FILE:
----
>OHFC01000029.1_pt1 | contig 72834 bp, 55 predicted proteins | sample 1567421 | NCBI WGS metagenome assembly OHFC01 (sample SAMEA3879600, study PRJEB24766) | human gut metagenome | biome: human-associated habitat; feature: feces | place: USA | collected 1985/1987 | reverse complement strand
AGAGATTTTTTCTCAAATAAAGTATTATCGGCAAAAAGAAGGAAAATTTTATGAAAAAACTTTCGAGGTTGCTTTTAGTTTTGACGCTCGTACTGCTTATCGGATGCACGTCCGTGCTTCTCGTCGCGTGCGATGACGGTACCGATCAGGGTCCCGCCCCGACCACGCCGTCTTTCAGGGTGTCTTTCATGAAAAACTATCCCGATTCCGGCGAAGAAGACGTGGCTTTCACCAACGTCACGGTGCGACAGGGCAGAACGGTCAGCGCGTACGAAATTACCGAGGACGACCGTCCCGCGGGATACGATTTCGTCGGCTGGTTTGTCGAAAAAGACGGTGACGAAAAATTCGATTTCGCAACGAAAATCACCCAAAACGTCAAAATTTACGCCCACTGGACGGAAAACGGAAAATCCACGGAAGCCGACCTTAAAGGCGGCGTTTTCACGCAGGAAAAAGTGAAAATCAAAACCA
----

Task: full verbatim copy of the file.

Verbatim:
>OHFC01000029.1_pt1 | contig 72834 bp, 55 predicted proteins | sample 1567421 | NCBI WGS metagenome assembly OHFC01 (sample SAMEA3879600, study PRJEB24766) | human gut metagenome | biome: human-associated habitat; feature: feces | place: USA | collected 1985/1987 | reverse complement strand
AGAGATTTTTTCTCAAATAAAGTATTATCGGCAAAAAGAAGGAAAATTTTATGAAAAAACTTTCGAGGTTGCTTTTAGTTTTGACGCTCGTACTGCTTATCGGATGCACGTCCGTGCTTCTCGTCGCGTGCGATGACGGTACCGATCAGGGTCCCGCCCCGACCACGCCGTCTTTCAGGGTGTCTTTCATGAAAAACTATCCCGATTCCGGCGAAGAAGACGTGGCTTTCACCAACGTCACGGTGCGACAGGGCAGAACGGTCAGCGCGTACGAAATTACCGAGGACGACCGTCCCGCGGGATACGATTTCGTCGGCTGGTTTGTCGAAAAAGACGGTGACGAAAAATTCGATTTCGCAACGAAAATCACCCAAAACGTCAAAATTTACGCCCACTGGACGGAAAACGGAAAATCCACGGAAGCCGACCTTAAAGGCGGCGTTTTCACGCAGGAAAAAGTGAAAATCAAAACCA